After taking some hard shots from critics, Cargill has bounced back with big strides toward sustainability.
BY DAVID MAHONEY
As anyone familiar with folklore knows, it’s not always easy being a giant. Cargill, the nation’s largest privately owned company and a colossus of global agribusiness, has certainly suffered its share of slings and arrows on account of its size. With food production and trading operations scattered across the developing world, the Minnesota-based company has been a target of activists concerned about the effects of industrial-scale agriculture on endangered ecosystems.
In 2006, Greenpeace protesters upset over the destruction of Brazilian rainforest by soy farmers blockaded Cargill’s soybean export terminal on the Amazon River in Santarém. Two years later, the Rainforest Action Network slipped a boat into a regatta on Lake Minnetonka, near the company’s headquarters, rigged with a sail bearing the company’s logo over the slogan “Biofueling Climate Change”—a disparaging reference to the company’s role in exporting soy and palm oil from Brazil and southeast Asia (where palm plantations have also displaced rainforests) for biodiesel production.
Environmentalists may have reason to be wary of the company leaving big footprints on its far-flung stomping grounds. But it’s also worth noting that Cargill has forged friendships in some unlikely quarters.
In 2004, Cargill joined forces with The Nature Conservancy on the Responsible Soy Project, a certification program that gives a seal of approval to “forest-friendly” Brazilian farmers. After the Greenpeace protest, Cargill announced it would no longer do business with soy farmers around Santarém who weren’t in compliance with Brazil’s strict forest code, which requires landowners to maintain natural vegetation on 80 percent of their land. The Nature Conservancy staff now supplies Cargill with information to ensure compliance on the part of individual farmers.
In Indonesia, on the island of Borneo, Cargill has teamed up with Fauna & Flora International to protect the forest habitat of the orangutan and other endangered species. The organization is surveying Cargill’s palm oil plantation on the island for “high conservation-value forest.” Once FFI completes this initial work, it will help Cargill develop a conservation plan for the habitat. Cargill has a similar arrangement with Conservation International in Papua New Guinea to protect the habitat of the Queen Alexandra’s Birdwing, the world’s largest butterfly.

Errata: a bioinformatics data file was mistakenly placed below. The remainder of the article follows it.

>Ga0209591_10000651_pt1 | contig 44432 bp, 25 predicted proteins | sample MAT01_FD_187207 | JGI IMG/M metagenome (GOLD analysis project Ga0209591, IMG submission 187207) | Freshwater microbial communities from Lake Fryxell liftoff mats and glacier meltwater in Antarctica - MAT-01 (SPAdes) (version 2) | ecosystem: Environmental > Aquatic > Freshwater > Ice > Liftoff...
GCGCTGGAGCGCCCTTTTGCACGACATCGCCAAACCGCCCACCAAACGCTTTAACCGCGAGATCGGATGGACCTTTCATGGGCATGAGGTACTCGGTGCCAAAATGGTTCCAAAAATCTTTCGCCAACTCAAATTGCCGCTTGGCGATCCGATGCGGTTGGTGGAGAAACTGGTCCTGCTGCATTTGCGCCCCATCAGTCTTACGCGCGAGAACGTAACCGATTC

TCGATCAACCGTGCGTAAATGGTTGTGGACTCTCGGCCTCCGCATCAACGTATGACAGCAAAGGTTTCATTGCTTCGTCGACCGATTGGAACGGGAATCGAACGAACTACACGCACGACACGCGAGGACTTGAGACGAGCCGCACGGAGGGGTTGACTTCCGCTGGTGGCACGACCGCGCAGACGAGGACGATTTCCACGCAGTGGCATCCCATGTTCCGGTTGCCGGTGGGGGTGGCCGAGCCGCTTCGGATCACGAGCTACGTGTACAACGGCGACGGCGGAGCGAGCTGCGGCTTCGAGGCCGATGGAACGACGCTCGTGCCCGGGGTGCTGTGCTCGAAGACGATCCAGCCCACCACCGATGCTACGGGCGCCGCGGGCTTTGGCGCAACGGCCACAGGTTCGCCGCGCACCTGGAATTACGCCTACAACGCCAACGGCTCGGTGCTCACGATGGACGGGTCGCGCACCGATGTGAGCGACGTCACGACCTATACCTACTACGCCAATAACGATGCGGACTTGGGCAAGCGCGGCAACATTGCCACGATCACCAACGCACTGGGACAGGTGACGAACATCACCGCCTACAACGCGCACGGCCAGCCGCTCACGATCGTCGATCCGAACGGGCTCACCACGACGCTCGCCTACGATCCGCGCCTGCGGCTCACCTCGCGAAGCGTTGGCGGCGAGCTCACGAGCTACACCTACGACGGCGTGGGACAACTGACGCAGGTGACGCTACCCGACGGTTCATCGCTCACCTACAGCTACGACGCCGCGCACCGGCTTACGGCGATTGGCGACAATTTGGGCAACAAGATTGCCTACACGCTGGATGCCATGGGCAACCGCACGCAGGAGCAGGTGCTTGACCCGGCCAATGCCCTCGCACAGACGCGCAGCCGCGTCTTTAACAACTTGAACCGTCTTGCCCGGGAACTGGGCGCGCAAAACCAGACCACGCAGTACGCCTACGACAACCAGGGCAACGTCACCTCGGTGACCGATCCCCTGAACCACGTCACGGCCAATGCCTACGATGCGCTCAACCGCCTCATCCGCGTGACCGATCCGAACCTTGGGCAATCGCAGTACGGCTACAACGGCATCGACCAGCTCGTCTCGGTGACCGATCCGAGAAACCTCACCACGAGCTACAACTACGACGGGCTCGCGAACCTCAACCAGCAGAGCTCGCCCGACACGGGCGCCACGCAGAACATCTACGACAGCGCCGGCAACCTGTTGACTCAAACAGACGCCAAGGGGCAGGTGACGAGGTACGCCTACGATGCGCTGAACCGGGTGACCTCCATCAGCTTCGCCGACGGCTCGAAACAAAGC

Mark Murphy, Cargill’s point person on environmental issues, acknowledges that the 2006 release of Eating Up the Amazon, a Greenpeace report that held Cargill’s feet to the fire for its practices in Brazil, was “a tipping point” in the company’s approach to perceived environmental threats in its supply chains. Although Cargill had already taken steps to prevent deforestation from soy production, Murphy says the Greenpeace report accelerated its efforts by putting pressure on big Cargill customers like McDonald’s.
“Today, corporate responsibility is front of mind for consumers,” says Murphy. “When Coke and McDonald’s get pressure from consumers who want responsible products, they look to their suppliers. We’re their suppliers. So we’re feeling increasing demands from our customers.”
An almost immediate response to the Greenpeace report was Cargill’s active participation in negotiating an industry-wide moratorium on purchasing soy planted on newly deforested lands within the Amazon biome. Greenpeace, one of several environmental organizations that took part in the negotiations, has been surprisingly congratulatory of efforts made by Cargill and other soy traders to uphold and extend the moratorium.
Cargill and Greenpeace still have their differences, but Murphy says the relationship has significantly improved—so much that Greenpeace recently accepted an invitation to a Cargill management meeting to participate in a panel discussion about environmental impacts.
“I think Cargill is recognizing that we need to have dialogue with broader audiences to understand these issues better,” says Murphy. “But Cargill is a house of 80 businesses, and our various businesses look at those issues in very different ways. We have to manage what is in the best interest of all those businesses. So we have to take a very balanced, thoughtful approach.”
DAVID MAHONEY is a Minneapolis-based freelance writer who has contributed to a variety of national and regional magazines, including Esquire, The History Channel Magazine, Delta Sky and more. He wrote an article on the Institute on the Environment and its director, Jon Foley, for the January/February 2009 issue of Minnesota magazine.
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Last modified on January 23, 2012